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Preview — Sandrine's Case by Thomas H. Cook
Samuel Madison always wondered what Sandrine saw in him. He was a meek, stuffy doctorate student, and she a brilliant, beautiful, bohemian with limitless talents and imagination. On the surf ...more
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This book is amazing, brilliantly structured about a man on trial, for the murder of his wife. What we learn about their marriage, their relationships with others, their work and family life, their hopes and dreams, we learn throughout the trial. It ...more
Cook is a marvelous writer, and this one displays his talent to the best advantage. Although the story is mostly set in a courtroom, this is not a legal thriller. It is a sensitive exploration of a marriage, and what went wrong with it. We meet Sam and Sandrine Madison. They have been married for many years, and have a lovely house in a small college town in Georgia. They both teach at the college. Sandrine learns that she has Lou Gehrig’s Disease, a ...more
The Madison's, Sand ...more
My first book by Cook. I was not encouraged. Some of the traits that I disliked most in the character of Samuel Madison and in the book provided an accurate reflection of Madison's character: pedantic, verbose, aloof, self-centered.
The plot is focused around the trial of Samuel Madison for the murder of his wife, Sandrine. Many chapters begin with the courtroom examination of a witness as the county prosecutor presents his case against Madison. Each witness brings up some situation that causes...more
I loved the exquisite writing, although at times overwritten and verbose, and the manner in which the story flowed from past to present, from court room to home, motel room to neighbors house, from Mediterranean travel to backyard gazebo. A symphony of words comes to mind as I could feel the relationship of Sam and Sandrine evolving over time and their marriage tw ...more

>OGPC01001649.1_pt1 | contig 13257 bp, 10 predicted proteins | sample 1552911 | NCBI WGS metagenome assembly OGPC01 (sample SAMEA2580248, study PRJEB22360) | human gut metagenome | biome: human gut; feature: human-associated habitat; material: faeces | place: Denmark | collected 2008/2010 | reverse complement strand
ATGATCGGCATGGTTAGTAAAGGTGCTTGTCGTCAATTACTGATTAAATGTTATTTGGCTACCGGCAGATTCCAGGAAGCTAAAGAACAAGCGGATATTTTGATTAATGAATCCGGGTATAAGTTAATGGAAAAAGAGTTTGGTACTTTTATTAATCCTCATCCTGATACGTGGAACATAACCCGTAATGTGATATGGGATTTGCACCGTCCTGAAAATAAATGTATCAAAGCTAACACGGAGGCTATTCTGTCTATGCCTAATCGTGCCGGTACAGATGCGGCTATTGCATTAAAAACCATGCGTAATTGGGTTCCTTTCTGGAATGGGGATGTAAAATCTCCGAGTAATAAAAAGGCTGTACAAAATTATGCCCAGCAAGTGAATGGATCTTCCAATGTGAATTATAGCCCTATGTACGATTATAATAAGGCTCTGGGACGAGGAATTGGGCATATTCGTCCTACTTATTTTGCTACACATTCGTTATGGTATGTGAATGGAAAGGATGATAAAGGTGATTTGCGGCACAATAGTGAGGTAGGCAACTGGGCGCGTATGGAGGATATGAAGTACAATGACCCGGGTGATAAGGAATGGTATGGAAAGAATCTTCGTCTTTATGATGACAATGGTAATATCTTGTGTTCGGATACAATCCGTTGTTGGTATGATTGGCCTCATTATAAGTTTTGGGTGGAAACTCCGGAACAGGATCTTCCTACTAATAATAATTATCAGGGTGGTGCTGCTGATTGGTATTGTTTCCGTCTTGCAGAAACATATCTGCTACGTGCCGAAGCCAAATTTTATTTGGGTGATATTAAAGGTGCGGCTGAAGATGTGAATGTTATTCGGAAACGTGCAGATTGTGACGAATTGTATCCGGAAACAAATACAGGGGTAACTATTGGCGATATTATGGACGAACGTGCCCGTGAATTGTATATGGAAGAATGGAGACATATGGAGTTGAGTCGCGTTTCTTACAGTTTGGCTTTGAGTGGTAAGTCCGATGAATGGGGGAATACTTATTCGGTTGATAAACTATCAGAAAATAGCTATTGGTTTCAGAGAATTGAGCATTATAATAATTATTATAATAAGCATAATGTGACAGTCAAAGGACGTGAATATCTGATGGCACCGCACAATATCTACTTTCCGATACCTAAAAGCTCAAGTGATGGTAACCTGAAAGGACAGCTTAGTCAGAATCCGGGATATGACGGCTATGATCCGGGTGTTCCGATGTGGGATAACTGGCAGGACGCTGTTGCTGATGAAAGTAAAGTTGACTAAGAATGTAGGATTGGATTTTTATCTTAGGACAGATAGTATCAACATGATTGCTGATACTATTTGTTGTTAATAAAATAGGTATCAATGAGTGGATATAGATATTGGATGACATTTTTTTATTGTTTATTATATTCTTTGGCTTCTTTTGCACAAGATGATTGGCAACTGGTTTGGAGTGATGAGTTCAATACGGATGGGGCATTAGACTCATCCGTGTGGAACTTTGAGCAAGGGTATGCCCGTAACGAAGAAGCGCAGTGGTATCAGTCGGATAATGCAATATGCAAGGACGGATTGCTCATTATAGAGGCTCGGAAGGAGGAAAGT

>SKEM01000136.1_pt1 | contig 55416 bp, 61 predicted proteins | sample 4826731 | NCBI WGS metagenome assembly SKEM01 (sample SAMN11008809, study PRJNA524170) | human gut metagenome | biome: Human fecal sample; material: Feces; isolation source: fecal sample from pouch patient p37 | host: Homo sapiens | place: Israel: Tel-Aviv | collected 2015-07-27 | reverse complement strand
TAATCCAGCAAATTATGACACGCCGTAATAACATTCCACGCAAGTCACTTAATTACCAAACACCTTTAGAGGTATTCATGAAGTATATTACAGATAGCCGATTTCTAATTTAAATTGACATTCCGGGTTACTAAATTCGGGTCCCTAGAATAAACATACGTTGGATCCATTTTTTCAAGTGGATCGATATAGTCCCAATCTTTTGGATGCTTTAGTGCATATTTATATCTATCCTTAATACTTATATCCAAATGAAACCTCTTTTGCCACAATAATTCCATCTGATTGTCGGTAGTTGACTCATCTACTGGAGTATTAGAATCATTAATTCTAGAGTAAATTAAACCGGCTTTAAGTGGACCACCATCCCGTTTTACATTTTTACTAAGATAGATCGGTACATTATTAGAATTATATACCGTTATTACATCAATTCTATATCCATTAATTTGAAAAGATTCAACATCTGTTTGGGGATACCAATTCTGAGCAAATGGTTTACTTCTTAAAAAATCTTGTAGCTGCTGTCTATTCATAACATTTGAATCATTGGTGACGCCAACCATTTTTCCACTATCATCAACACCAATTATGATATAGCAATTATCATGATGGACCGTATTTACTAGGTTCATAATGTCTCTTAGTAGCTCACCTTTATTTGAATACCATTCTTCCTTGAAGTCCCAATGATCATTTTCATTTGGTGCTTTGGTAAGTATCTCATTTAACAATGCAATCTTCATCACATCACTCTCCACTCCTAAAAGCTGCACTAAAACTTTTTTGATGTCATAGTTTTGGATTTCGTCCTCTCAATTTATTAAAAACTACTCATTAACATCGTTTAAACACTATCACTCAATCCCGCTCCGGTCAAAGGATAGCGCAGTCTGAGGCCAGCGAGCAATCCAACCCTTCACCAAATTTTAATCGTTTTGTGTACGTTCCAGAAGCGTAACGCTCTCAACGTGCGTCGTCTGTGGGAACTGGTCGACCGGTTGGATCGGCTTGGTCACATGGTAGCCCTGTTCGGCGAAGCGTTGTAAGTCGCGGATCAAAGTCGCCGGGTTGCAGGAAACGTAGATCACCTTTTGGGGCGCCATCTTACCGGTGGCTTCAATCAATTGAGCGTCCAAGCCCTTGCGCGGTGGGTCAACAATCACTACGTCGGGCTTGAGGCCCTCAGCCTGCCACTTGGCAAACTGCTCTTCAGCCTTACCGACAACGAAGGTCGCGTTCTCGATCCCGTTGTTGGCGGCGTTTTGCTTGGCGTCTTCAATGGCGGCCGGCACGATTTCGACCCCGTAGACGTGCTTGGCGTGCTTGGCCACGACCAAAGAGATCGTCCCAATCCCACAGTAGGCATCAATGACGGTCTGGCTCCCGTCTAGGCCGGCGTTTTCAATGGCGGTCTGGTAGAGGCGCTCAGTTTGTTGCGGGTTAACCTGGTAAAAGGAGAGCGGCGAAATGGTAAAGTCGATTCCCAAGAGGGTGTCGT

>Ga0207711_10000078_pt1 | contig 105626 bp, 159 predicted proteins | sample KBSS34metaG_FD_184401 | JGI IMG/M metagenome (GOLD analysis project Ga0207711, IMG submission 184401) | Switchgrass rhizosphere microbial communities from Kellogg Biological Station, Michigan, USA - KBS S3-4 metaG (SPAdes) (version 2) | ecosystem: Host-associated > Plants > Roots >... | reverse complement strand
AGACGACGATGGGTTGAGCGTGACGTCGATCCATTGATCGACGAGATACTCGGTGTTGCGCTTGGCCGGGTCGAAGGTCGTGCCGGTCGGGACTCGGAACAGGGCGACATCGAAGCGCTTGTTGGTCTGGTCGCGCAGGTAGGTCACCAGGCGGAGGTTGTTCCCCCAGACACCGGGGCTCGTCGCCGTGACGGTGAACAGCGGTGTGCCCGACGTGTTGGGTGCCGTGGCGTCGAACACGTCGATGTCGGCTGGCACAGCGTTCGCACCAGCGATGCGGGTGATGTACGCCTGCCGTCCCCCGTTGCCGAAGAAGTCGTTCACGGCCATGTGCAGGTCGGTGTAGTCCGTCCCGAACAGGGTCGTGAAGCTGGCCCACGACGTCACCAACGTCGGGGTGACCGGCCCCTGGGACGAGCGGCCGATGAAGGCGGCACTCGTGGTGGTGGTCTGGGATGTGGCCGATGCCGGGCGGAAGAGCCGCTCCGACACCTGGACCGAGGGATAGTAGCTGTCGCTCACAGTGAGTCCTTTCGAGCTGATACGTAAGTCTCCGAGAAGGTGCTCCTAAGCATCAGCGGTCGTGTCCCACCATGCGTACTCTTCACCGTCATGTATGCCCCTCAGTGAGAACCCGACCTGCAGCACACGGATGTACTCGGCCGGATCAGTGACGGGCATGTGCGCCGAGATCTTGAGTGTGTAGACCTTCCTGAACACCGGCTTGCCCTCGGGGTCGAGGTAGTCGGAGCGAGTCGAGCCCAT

Happy families are all alike; every unhappy family is unhappy in its own way. -- Leo Tolstoy, opening sentence of "Anna Karenina."
One of the joys of book reviewing is discovering a new -- to the reviewer -- author at the height of his or her powers. It's also a source of frustration when the reviewer discovers the author has been around for a long time! The situation is unavoidable because one person -- even a voracious reader like the present reviewer -- can read only so many books.
I found my ...more
To me the contrasts were plentiful; the beauty and brilliance of Sandrine versus the or ...more
Sandrine’s Case was a disappointing read for me. I’ve read other books with similar themes/storylines (courtroom/trial, setting; husband accused of killing his wife) that were done better and lived up to expectations. The storyline was boring; or maybe it was just the narrator as I listened to the audiobook and the voiceover never really grabbed me. But, this could have been because the plot just wasn’t that engaging and he had very little to work with.
The characters ...more
This is a riveting novel, although not a very convincing court trial. The narrator used a particularly grating voice for the prosecutor, I think on purpose. Publisher’s note describes this pretty well so I’ll include it here.
Samuel Madison always wondered what Sandrine saw in him, he a meek, stuffy doctorate student and she a brilliant, beautiful bohemian with li ...more
The novel is a detailed analysis of a man, Sam Madison, who is charged with murdering his wife, Sandrine. The two were profe ...more
The police question Sam and with some questions about Sam's nonchalant attitude and other things, they arrest him for murder and trying to stage it as suicide.
The story goes on to Sam's trial and Sam narrates it. We learn of the character's testimony as Sam relates it. As the trial progresses, Sam's mind wanders and he thinks about times in his and Sand ...more
It was really hard to engage emotionally with the main characters (Sam, Sandrine and their daughter, Alexandria) mainly because they didn't seem that emotionally engaged with each other. And it didn't help that most of what we see of their relationships is told in flashbacks through Sam's eyes only.
I understand that Sam is presente ...more
Thomas H. Cook has been praised by critics for his attention to psychology and the lyrical nature of his prose. He is the author of more than 30 critically-acclaimed fiction books, including works of true crime. Cook published his first novel, Blood Innocents, in 1980. Cook published steadily through the 1980s, penning such works as the Fra ...more